Book Review: The Crane Wife, by Patrick Ness, Cannongate London






“What actually woke him was the unearthly sound itself – a mournful shatter of frozen midnight falling to earth to pierce his heart and lodge there forever, never to move, never to melt – but he, being who he was, assumed it was his bladder.”

The opening sentence of The Crane Wife might be my favourite first sentence in a book. Of all time. It is perfect. It’s dreamy and winding and romantic, and it ends with a smashing to earth – an insistent bladder. All those things are what makes it perfect, because that is The Crane Wife in a nutshell: mystical and romantic, but deeply grounded too. It’s the story of George, a good but uninspired man who rescues a crane in his backyard under the most unlikely of circumstances. This act of kindness sets into motion a chain of events in which an enigmatic woman, Kumiko, changes his life. Together they embark on a project creating unusual art works, and fall in love.

The Crane Wife is more than a romance, though. It’s about the redemptive power of the imagination, about creativity as the nurturer of the soul. It’s about how when we allow the extraordinary into our lives, we can expect to be met with people and experiences beyond our wildest reckoning.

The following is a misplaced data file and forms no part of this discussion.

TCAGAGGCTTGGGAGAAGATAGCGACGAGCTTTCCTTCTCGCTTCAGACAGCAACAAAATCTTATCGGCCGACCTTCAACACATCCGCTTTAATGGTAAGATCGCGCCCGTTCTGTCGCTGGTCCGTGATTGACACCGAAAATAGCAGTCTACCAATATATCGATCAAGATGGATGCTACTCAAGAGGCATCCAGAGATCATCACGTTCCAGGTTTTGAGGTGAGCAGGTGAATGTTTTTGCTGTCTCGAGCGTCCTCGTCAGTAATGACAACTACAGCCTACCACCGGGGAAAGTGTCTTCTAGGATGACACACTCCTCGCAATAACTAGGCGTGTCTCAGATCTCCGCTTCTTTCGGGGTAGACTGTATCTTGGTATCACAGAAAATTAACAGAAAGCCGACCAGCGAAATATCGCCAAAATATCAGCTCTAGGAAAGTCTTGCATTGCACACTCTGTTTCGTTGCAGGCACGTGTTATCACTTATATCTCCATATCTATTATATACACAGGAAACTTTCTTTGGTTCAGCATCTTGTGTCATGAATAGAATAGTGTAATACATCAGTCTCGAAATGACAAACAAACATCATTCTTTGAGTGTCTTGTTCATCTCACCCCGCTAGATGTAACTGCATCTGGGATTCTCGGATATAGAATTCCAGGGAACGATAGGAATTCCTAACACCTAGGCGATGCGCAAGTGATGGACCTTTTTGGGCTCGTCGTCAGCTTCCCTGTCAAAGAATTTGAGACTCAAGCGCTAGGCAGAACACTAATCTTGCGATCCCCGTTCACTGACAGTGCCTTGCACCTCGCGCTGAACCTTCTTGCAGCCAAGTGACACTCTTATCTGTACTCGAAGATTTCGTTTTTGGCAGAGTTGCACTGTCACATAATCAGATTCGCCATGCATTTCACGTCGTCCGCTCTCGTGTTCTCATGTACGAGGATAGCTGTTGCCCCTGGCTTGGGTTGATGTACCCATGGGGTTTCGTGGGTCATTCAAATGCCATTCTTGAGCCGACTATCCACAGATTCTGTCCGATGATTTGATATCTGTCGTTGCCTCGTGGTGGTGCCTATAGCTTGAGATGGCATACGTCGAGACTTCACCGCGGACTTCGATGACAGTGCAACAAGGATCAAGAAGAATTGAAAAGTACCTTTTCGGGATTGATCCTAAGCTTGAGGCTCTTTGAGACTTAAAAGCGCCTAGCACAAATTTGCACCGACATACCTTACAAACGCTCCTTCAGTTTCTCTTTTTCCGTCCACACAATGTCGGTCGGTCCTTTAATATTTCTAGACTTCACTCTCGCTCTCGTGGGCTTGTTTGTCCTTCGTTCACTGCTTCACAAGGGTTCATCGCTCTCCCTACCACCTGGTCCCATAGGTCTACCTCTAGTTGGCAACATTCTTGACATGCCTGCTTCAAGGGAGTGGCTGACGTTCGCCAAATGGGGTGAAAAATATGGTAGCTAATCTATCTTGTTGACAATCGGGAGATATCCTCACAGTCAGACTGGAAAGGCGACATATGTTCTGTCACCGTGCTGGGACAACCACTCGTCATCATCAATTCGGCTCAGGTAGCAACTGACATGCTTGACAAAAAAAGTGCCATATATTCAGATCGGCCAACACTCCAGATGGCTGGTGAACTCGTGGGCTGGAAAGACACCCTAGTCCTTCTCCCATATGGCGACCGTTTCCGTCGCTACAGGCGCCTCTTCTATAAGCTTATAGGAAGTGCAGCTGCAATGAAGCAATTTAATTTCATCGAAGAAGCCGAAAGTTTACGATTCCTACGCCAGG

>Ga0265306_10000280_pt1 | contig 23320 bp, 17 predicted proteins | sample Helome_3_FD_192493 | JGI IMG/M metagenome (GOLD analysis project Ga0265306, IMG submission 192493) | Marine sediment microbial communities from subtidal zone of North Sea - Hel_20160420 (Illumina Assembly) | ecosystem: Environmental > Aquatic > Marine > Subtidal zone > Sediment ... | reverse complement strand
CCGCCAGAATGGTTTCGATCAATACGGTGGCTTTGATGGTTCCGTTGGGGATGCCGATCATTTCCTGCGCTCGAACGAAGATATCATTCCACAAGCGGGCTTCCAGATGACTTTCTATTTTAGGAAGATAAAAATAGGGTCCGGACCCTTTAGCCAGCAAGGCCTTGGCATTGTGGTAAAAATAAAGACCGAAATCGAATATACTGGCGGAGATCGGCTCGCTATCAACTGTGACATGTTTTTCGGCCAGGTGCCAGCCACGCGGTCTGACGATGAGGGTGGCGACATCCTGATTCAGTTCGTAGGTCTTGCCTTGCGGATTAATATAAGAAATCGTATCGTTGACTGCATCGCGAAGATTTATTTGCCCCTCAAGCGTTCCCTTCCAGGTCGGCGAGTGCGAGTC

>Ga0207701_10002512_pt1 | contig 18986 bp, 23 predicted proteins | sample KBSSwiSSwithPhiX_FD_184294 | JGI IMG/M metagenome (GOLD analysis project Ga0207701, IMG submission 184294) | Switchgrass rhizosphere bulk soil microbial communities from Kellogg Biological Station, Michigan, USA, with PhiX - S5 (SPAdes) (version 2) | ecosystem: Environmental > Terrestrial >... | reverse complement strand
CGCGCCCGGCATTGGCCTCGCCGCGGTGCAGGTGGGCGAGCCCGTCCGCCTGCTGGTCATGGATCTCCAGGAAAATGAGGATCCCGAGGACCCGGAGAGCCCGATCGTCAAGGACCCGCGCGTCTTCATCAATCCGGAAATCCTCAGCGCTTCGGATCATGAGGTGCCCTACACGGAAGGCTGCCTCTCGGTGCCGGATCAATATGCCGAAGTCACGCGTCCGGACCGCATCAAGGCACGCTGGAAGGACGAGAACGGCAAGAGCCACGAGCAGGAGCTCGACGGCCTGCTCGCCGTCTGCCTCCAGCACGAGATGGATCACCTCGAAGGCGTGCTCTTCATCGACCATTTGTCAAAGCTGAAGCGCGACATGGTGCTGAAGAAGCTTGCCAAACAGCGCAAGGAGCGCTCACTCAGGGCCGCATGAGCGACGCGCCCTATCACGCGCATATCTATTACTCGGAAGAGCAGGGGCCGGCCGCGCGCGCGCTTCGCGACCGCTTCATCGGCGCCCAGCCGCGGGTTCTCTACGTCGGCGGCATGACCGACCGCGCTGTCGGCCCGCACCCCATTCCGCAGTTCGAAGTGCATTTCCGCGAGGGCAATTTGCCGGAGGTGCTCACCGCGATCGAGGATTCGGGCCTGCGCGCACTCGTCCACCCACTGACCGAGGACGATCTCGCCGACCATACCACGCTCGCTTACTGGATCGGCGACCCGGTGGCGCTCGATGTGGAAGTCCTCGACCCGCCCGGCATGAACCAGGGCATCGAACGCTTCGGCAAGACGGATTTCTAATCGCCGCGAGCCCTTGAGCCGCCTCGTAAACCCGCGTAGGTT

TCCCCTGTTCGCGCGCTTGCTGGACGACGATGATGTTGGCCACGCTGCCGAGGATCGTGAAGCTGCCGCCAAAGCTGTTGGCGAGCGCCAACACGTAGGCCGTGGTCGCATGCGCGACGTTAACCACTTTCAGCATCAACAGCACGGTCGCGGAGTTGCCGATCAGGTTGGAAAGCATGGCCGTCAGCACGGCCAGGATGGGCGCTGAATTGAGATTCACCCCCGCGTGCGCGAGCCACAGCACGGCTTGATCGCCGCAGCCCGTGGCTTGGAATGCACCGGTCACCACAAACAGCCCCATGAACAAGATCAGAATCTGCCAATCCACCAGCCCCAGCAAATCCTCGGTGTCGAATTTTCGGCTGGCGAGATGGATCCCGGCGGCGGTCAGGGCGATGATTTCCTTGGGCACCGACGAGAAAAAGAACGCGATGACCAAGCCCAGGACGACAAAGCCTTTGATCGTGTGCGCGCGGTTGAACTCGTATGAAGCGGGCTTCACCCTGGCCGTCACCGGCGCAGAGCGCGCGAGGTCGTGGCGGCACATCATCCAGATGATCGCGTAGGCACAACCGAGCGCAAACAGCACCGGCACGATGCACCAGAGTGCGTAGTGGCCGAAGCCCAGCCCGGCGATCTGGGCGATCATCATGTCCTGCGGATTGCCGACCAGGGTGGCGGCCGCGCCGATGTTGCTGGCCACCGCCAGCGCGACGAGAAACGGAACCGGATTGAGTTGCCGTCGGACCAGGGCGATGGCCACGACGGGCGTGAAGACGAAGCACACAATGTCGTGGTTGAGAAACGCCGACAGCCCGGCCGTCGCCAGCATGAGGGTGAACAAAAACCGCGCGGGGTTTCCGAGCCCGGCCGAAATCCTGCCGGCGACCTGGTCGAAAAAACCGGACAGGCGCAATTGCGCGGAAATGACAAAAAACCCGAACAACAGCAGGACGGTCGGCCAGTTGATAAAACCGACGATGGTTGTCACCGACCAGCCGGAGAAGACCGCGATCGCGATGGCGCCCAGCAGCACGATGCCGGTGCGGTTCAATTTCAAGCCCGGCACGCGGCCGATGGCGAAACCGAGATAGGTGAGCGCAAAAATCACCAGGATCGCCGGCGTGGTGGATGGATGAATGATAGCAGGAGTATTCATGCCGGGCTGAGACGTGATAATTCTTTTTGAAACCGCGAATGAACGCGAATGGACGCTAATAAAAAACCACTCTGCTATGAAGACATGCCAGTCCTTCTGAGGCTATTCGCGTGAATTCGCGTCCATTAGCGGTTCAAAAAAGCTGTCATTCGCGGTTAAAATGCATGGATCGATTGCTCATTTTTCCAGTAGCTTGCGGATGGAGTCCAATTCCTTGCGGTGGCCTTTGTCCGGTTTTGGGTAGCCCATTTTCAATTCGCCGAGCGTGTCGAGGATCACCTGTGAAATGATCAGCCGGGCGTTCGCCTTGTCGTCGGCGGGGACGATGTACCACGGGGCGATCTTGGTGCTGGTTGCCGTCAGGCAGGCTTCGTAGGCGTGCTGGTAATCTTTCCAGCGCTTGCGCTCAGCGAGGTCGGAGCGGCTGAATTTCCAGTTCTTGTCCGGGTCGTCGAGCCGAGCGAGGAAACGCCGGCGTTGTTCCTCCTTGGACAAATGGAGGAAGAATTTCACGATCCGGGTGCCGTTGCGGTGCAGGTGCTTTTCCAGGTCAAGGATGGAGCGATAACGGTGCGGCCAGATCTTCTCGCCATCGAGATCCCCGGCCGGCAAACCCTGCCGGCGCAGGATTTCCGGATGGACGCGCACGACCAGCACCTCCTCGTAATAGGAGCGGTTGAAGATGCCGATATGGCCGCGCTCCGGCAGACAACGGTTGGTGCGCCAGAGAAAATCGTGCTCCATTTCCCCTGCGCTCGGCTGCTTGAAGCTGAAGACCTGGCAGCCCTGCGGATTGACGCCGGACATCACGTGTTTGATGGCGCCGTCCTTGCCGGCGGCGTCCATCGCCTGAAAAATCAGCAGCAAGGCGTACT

The central characters, George and Kumiko are charming and otherworldly; they are people who function in reality despite themselves. But it is the supporting cast of Mehmet, who works in George’s shop, and George’s daughter Amanda, who give contrast to the strangeness by being more of this world than any of us would dare to be. They say what they think – Amanda swears and is too coarse for her ‘friends’. Mehmet is the shop assistant from hell, saying everything that comes to mind, irrespective of how rude, politically incorrect or inappropriate it might be. It is impossible not to love Mehmet and Amanda. These characters keep us in the day-to-day of the real world while George and Kumiko embark on a most fantastical romance.

Ness is a stunning writer. Critics have accused him of writing prose that is overcooked, flamboyant. Well, that’s just literary critics applying a certain literary fashion to their assessment. The language is perfect for the tale. After all, this is a story based on an ancient Japanese folktale and it is about magic and romance. Should Ness have written it as though he was Ernest Hemingway? Of course not, that would be absurd.

The Crane Wife is a delight. Who would I recommend it to? Anyone who is bored with reality. Anyone who likes to find joy, innocence and beauty in life.

Here is Patrick Ness talking about The Crane Wife on The Book Club.



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